An internal, external, or shared DVD drive
At least 512MB of RAM
A built-in display or a display connected to an Apple-supplied video card supported by your computer
At least 9GB of disk space available, or 12GB of disk space if you install developer tools
Read that first one again, this means that PowerPC processors aren’t being supported in Snow Leopard.
I’m not surprised that they are doing this, by the time Snow Leopard is released the newest computers with PowerPC are going to be roughly 3 years old. It isn’t like Apple won’t support 10.5 any more, Apple still supports OS X Tiger and Leopard will be support for many months after the release of Snow Leopard.
In case you haven’t heard already Nvidia is planning to get into the CPU market and word recently came out saying that they would actually have two lines of CPUs that should be coming out on or shortly after June 3rd.
No one at the Inquirer was actually invited to this week’s reviewers day which means that they didn’t sign the NDA, I’m not sure how they ended up getting the information but the new CPUs are the Tegra APX 2500 and CSX 600/650.
The Tegra APX 2500 is aimed at handheld devices and comes in a 144mm squared package and can do 720p encoding and decoding at 14MBps. The processor supports OpenGL ES 2.0 and can do AA and AF.
The CSX 600 and 650 is aimed at systems that are between handheld and laptop size that run Windows CE (the processor isn’t x86). The chip has 256K of L2 cache and can be die stacked to keep the footprint small. This one runs at 700-800MHz and will support 1080p at 24fps.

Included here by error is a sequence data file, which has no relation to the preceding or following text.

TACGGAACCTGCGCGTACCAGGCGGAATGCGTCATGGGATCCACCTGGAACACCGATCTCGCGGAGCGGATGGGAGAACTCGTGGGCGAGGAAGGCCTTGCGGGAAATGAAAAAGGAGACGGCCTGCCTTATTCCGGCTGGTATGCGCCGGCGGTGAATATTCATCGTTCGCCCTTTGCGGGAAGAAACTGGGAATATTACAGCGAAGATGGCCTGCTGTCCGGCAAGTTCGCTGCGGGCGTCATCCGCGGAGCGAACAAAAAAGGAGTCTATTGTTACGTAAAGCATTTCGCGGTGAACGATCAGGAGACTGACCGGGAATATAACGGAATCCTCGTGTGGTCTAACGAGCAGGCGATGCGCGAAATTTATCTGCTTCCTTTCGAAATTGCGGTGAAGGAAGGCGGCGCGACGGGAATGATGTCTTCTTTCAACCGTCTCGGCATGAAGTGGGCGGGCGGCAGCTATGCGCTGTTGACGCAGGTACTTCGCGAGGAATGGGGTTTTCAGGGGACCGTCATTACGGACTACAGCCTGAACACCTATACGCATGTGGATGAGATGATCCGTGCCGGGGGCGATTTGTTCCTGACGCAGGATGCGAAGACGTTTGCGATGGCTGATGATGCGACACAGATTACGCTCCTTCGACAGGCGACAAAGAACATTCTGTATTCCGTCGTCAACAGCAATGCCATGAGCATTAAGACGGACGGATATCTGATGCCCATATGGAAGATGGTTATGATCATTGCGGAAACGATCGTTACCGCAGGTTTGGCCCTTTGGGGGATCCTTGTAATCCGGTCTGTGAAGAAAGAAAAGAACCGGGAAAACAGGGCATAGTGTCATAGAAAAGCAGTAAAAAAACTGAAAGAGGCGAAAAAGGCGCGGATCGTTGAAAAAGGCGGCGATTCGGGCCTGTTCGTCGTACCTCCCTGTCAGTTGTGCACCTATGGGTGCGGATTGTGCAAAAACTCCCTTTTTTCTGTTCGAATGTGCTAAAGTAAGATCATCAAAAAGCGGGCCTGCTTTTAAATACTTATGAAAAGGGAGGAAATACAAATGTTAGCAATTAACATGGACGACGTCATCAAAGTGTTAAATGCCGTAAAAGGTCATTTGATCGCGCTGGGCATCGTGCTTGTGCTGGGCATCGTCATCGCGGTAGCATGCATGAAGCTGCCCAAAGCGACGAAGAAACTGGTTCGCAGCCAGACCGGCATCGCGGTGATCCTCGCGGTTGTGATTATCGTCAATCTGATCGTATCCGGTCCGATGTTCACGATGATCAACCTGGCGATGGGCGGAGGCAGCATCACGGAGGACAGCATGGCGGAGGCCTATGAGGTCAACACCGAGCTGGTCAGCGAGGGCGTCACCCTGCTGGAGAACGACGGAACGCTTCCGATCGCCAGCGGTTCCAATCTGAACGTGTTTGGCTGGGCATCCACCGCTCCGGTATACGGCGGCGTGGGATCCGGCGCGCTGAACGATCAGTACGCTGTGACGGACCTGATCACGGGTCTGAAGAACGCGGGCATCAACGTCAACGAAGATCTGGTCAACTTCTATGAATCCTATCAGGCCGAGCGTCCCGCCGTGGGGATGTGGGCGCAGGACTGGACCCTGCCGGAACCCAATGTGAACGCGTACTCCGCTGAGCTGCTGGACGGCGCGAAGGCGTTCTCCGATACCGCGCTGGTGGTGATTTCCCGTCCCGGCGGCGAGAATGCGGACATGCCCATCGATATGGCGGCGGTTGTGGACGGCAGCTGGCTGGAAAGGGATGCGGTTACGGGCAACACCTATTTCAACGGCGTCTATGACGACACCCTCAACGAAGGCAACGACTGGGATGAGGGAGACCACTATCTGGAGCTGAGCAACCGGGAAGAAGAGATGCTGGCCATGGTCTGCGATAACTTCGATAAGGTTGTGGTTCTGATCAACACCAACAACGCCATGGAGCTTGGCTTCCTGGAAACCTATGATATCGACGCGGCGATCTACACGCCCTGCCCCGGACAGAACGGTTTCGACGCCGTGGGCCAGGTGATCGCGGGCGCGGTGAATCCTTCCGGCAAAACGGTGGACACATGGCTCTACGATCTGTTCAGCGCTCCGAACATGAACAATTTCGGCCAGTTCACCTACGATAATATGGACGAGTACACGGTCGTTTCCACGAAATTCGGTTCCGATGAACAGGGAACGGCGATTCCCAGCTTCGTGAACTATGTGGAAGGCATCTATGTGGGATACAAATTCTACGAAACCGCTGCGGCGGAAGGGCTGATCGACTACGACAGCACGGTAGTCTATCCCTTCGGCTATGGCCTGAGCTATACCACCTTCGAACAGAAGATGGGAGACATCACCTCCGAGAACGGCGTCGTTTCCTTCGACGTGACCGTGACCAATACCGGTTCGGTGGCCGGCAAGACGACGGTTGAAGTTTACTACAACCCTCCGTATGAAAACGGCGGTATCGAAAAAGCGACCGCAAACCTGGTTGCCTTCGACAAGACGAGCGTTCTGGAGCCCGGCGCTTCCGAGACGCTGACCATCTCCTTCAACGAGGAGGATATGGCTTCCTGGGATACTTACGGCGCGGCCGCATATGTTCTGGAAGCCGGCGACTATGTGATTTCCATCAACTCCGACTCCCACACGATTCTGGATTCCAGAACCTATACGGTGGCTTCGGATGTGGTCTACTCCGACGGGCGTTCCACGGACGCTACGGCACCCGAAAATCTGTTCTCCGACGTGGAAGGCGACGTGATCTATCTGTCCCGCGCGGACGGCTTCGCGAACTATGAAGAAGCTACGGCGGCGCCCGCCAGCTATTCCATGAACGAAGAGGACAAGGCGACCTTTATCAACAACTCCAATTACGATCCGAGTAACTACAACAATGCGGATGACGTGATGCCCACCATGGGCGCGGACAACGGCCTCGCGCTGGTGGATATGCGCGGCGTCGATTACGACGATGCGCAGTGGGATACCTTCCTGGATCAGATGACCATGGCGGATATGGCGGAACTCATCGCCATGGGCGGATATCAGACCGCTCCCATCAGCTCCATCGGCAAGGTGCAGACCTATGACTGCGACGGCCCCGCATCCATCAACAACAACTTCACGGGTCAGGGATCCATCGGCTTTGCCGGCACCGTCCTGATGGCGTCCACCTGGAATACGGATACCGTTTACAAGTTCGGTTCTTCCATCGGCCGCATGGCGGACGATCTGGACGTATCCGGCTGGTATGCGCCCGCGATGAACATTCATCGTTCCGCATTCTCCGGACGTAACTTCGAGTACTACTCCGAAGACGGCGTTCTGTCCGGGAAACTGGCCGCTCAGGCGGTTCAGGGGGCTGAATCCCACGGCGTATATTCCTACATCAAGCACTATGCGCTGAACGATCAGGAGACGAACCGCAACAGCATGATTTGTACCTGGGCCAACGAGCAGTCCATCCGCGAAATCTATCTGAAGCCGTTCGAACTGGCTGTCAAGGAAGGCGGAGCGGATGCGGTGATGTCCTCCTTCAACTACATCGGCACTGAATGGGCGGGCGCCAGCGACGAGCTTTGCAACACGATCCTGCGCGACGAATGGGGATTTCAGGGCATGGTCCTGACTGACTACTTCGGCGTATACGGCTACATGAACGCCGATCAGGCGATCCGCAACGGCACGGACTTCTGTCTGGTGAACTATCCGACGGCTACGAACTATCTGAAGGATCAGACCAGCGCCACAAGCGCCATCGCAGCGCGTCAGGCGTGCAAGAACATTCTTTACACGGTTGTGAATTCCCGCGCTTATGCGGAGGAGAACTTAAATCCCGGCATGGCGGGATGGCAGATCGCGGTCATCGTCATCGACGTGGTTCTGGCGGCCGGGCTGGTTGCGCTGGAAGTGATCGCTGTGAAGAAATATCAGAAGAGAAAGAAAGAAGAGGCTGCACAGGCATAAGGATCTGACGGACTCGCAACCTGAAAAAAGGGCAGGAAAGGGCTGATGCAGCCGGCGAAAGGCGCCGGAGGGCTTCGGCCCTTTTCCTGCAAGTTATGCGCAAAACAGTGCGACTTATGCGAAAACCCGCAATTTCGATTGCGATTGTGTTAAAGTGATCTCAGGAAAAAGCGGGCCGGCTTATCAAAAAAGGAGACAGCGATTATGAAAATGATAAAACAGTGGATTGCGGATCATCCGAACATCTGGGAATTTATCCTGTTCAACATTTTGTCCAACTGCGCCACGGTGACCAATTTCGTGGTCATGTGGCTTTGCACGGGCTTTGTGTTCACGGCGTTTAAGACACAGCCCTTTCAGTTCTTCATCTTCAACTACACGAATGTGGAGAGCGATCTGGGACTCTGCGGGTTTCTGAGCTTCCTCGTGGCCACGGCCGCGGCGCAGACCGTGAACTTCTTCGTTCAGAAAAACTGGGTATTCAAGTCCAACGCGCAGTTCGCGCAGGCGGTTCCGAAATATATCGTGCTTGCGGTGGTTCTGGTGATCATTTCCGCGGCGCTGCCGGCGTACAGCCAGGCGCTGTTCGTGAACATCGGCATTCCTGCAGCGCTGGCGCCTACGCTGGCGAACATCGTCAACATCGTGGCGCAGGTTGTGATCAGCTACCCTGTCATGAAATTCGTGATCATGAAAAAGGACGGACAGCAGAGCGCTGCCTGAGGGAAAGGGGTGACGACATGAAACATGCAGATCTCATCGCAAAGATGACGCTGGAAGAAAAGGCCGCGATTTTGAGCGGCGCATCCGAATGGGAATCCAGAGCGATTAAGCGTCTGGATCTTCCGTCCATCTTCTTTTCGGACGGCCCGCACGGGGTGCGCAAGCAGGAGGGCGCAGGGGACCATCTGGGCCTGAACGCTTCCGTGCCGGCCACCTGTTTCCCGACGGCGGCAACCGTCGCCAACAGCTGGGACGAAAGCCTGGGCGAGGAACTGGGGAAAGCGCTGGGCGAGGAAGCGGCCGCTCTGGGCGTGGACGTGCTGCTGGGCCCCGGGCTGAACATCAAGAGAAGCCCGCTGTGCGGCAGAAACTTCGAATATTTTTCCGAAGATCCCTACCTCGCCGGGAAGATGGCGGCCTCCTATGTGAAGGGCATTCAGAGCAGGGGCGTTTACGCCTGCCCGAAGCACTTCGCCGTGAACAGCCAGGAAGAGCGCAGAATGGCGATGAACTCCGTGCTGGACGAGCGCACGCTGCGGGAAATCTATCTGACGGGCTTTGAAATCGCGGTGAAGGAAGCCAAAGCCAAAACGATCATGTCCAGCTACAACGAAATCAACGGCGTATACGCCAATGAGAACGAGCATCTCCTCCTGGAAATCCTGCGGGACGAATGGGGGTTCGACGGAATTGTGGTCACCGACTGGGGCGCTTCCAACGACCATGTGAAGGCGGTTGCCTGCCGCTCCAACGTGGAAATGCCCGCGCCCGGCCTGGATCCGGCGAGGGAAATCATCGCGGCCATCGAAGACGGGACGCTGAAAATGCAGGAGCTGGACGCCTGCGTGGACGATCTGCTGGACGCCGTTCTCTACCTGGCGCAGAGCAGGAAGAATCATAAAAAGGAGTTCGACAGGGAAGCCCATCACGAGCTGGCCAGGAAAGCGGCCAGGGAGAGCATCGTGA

More information about these CPUs should trickle out as more and more journalists come out of NDA but this is a pretty good start.
AMD has announced new 45-Watt energy efficient processors.
AMD Athlon X2 BE-2400 2.3GHz priced at $104 AMD Athlon LE-1620 2.4GHz priced at $53 AMD Athlon LE-1600 2.2GHz priced at $47 AMD Sempron LE-1250 2.2GHz priced at $53 AMD Sempron LE-1200 2.1GHz priced at $48 AMD Sempron LE-1100 1.9GHz priced at $37 (pricing in 1,000 units for processor-in-box)
I think that this along with the 3-core processors from AMD are all examples of how they really are trying. I’m not sure exactly whether or not 45W desktop processors will really help them but I think that the few that are tech savvy enough to really think about how much power your processor uses would be interested in the processors.
AMD is planning to launch a three-core processor family in the first quarter of next year. The processors will be 65nm Agena based processors with one of the 4 cores disabled. There will be two models at launch, Phenom 7700 clocked at 2.5GHz with 512KB of L2 cache per core and 2MB of L3 cache, the second is the Phenom 7600 clocked at 2.3GHz also having 512KB of L2 cache per core and 2MB of L3 cache.
The processors should be launching around March and later on we will begin to see three-core 45nm processors.
I think that AMD is smart to have this type of game plan, the marketing possibilities of a 3-core processor would be pretty amazing. I think that just the name “tri-core” just sounds really cool. I love the fact that AMD is taking a more interesting approach to making processors, I also think that if AMD can take the momentum of having a “true quad-core” processor and run with it, they will start to catch up with Intel.